President Donald Trump on Thursday named John Bolton ’70 LAW ’74, a Yale alumnus and former ambassador to the United Nations known for his hawkish foreign policy views, as his third national security advisor.
A supporter of the Iraq War and an advocate for military action against Iran and North Korea, Bolton wrote an op-ed last month in the Wall Street Journal making a case for the United States to strike North Korea. He accepted the nomination with a tweet on Thursday and vowed to “make [the] country safer at home and stronger abroad.”
Bolton’s appointment comes at a time of dramatic turnover in the Trump administration. When he assumes office next month, Bolton will work closely with a colleague who is just as new to his own job — Mike Pompeo, the current CIA director and former Tea Party congressman who was tapped by Trump last week to replace Rex Tillerson as secretary of state. Bolton will replace H.R. McMaster, who became national security advisory in February 2017, after Trump’s initial pick, Michael Flynn, resigned from the position.
Bolton’s conservative ideology can be traced to his years as an undergraduate at Yale, where he belonged to the Yale Young Republicans. In his 2008 memoir “Surrender Is Not an Option,” Bolton said he felt like a “space alien” as a libertarian conservative surrounded by intense anti-Vietnam sentiment at Yale.
“I had an education to get, and the protestors could damn well get out of my way as I walked to class,” Bolton wrote. “Apart from the particular issue of Vietnam, the incessant politicization of every aspect of Yale life was the most dangerous consequence of the late sixties. This really was the American version of China’s ‘Cultural Revolution.’”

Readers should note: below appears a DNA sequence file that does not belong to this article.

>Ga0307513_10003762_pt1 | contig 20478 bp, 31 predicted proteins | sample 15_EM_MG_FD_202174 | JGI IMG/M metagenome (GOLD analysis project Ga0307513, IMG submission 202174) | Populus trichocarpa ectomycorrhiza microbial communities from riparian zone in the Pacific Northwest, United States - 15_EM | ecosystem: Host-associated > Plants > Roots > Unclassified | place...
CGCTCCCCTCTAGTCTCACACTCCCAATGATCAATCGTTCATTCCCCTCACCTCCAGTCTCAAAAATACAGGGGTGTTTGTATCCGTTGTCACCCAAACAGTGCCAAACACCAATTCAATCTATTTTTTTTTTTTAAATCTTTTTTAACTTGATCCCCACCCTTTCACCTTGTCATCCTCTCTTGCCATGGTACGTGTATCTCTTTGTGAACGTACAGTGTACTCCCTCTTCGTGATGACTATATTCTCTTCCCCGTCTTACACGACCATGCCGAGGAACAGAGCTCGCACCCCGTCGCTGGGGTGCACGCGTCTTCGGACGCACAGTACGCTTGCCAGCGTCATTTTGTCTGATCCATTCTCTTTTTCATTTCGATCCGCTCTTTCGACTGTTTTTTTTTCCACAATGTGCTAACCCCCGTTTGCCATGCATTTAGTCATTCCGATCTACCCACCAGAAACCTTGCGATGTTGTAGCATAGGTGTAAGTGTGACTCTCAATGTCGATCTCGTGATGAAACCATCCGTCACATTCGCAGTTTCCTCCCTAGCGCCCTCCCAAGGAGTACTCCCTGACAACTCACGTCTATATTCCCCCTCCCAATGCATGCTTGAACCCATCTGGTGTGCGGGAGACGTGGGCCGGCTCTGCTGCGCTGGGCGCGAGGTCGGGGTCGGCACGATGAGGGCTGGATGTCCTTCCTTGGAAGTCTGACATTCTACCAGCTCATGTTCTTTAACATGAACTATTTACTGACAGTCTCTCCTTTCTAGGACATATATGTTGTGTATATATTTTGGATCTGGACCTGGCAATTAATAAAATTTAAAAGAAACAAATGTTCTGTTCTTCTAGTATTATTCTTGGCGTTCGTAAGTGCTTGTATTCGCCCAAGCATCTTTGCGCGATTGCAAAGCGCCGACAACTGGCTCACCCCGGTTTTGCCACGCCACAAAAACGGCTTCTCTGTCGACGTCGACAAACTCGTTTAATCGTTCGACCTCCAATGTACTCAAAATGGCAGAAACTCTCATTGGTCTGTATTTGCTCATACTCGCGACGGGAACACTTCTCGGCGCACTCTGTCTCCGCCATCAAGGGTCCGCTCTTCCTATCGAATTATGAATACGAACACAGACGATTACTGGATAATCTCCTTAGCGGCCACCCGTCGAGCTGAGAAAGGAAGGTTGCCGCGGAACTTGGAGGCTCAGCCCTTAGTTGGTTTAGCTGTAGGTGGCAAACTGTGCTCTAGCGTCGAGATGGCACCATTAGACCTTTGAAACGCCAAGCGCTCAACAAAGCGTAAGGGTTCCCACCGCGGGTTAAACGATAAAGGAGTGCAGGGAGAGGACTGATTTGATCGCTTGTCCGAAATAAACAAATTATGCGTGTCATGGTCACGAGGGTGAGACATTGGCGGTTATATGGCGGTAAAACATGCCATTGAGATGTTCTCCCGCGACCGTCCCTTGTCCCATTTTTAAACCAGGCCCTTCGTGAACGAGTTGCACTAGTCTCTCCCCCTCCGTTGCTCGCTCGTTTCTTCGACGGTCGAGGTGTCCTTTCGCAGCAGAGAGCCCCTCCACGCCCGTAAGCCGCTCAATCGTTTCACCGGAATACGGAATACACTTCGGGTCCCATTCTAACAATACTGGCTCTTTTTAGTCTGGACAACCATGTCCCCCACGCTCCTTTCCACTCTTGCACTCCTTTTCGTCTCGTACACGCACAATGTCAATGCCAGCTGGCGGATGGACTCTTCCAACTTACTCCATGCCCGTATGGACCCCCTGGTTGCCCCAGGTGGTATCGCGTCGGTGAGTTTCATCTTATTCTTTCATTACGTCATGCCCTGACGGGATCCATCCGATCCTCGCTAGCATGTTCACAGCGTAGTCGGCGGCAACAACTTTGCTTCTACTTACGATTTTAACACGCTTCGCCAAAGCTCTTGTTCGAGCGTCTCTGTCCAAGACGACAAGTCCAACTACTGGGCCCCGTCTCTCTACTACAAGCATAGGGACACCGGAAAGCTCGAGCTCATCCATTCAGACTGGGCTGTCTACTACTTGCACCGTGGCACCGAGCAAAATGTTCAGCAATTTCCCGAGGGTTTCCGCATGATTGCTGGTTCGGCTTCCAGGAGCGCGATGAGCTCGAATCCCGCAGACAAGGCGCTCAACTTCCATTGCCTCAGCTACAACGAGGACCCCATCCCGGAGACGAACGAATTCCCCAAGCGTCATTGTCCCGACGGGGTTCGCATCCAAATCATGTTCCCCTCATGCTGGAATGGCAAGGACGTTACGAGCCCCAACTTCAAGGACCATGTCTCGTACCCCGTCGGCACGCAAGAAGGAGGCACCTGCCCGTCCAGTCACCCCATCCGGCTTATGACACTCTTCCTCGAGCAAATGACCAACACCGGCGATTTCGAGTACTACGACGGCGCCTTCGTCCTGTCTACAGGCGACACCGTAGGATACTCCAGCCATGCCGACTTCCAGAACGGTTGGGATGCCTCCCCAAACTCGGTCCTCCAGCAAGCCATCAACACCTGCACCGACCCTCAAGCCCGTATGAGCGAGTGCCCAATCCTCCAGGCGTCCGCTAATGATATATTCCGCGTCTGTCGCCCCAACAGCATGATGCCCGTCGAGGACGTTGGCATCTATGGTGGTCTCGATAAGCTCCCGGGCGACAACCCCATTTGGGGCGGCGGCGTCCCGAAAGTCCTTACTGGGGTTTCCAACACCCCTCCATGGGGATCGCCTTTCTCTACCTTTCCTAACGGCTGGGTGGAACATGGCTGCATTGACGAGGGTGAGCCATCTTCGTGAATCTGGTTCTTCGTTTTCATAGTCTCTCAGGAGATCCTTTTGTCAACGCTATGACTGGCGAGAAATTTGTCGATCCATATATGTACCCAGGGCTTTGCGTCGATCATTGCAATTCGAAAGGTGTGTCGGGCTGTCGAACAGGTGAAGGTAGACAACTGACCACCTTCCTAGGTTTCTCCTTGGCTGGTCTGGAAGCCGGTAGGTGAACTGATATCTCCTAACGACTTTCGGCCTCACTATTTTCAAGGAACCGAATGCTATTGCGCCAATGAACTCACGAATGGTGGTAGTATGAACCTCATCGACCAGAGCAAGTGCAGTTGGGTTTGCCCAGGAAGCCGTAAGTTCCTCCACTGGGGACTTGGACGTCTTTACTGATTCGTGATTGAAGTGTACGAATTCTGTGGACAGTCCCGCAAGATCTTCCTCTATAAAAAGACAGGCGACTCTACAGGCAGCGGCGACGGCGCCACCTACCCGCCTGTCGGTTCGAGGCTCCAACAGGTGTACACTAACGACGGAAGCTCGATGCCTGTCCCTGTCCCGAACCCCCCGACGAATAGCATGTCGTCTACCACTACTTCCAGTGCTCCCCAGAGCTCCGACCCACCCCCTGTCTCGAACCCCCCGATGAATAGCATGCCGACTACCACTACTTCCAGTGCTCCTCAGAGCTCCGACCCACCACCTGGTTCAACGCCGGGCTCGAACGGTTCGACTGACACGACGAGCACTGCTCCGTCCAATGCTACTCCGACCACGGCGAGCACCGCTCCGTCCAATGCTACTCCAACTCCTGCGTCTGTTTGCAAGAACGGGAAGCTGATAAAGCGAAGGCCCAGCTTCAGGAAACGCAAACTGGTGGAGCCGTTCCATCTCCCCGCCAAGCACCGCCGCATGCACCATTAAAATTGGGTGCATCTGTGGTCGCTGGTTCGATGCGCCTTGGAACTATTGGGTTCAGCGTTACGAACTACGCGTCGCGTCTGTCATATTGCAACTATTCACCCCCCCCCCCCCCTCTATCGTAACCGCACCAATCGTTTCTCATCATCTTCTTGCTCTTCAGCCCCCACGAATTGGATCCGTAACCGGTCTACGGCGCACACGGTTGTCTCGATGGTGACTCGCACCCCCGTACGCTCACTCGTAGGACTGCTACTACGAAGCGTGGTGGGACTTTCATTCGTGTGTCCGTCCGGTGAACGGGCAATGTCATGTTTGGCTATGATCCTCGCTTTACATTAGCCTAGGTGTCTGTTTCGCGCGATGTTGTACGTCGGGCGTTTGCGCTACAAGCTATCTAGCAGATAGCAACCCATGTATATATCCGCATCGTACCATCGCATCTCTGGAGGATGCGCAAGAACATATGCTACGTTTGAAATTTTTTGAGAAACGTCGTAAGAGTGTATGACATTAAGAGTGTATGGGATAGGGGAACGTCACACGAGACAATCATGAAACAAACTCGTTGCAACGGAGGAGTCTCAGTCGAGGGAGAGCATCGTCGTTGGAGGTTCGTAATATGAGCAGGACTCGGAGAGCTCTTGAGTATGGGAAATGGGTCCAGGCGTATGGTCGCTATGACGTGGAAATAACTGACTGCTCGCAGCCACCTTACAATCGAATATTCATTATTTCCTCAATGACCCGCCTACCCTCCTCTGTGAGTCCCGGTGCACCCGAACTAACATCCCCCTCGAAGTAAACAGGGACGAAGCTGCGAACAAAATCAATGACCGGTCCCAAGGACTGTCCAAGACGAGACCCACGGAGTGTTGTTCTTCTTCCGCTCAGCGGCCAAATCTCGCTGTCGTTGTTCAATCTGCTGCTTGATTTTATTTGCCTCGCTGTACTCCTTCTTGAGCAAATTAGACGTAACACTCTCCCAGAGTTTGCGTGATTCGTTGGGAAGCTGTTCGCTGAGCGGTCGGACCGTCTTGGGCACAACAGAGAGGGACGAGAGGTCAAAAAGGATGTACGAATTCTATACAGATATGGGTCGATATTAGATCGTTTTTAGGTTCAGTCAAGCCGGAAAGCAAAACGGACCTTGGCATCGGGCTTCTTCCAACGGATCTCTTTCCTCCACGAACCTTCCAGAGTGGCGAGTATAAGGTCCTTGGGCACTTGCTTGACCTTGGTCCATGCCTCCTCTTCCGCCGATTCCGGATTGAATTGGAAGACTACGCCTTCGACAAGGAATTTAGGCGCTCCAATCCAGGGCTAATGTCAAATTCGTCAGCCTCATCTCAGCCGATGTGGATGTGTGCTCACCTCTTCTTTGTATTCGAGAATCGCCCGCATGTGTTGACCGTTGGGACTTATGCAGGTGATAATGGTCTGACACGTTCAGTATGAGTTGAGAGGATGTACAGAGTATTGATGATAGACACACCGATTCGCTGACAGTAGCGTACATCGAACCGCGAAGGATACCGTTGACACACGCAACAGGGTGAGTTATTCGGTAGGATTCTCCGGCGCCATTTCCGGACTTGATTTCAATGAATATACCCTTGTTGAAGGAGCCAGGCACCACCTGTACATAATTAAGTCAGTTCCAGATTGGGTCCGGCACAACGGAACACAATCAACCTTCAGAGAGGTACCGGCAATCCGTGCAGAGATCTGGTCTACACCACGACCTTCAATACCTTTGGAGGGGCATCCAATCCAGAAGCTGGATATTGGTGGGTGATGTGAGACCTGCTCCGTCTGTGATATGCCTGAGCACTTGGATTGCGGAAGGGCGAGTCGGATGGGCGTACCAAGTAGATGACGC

In the memoir, Bolton writes fondly of the time he spent listening to Republican thinkers in the YPU, calling it “a welcome relief from Yale’s relentless, smug, self-satisfied liberalism.” The all-time highlight, he wrote, was a debate between William F. Buckley Jr. ’50 and then University Chaplain William Sloane Coffin Jr. ’49 DIV ’56 on whether the government has an obligation to promote equality and preserve liberty.
A political science major, Bolton graduated from Yale summa cum laude in 1970. A former suitemate remembers him as intelligent and ambitious.
“It was understood among our group that Bolton aspired to be the highest ranking nonelected official in the government,” said Bruce Krueger ’70, who lived with Bolton in Calhoun College in the 1960s. “Nearly 50 years later, he’s almost there.”
Krueger said Bolton was upset when Yale decided to provide free room and board to activists who came to New Haven for the Black Panther trials in 1970. But for the most part, he said, he and Bolton discussed topics other than politics, like Krueger’s research in neuroscience.
“He understood, on an intuitive and philosophical level, what I was doing and seemed to understand many of the details as well,” said Krueger, who studied neuroscience as a graduate student at Yale. “He is, perhaps, the smartest person I have ever known and understood more about science than any nonscientist I know.”
Bolton served as a groomsman at Krueger’s wedding. Although they had not seen each other in more than 40 years, Krueger said, Bolton called him in 2016 when Krueger’s wife died — a gesture that Krueger described as an expression of “sincere sympathy and kindness.”
But not all of Bolton’s classmates remember him fondly. After Bolton was nominated to the position of United States ambassador to the United Nations in 2005, some of his classmates circulated a petition asking the Senate to reject his nomination. The petition, signed by 76 alumni, argued that Bolton did not exhibit the “values of civility, ‘light and truth,’ which our shared institution represents.”
Bolton served as the U.S. ambassador to the United Nations from August 2005 to December 2006.
Jingyi Cui | email@example.com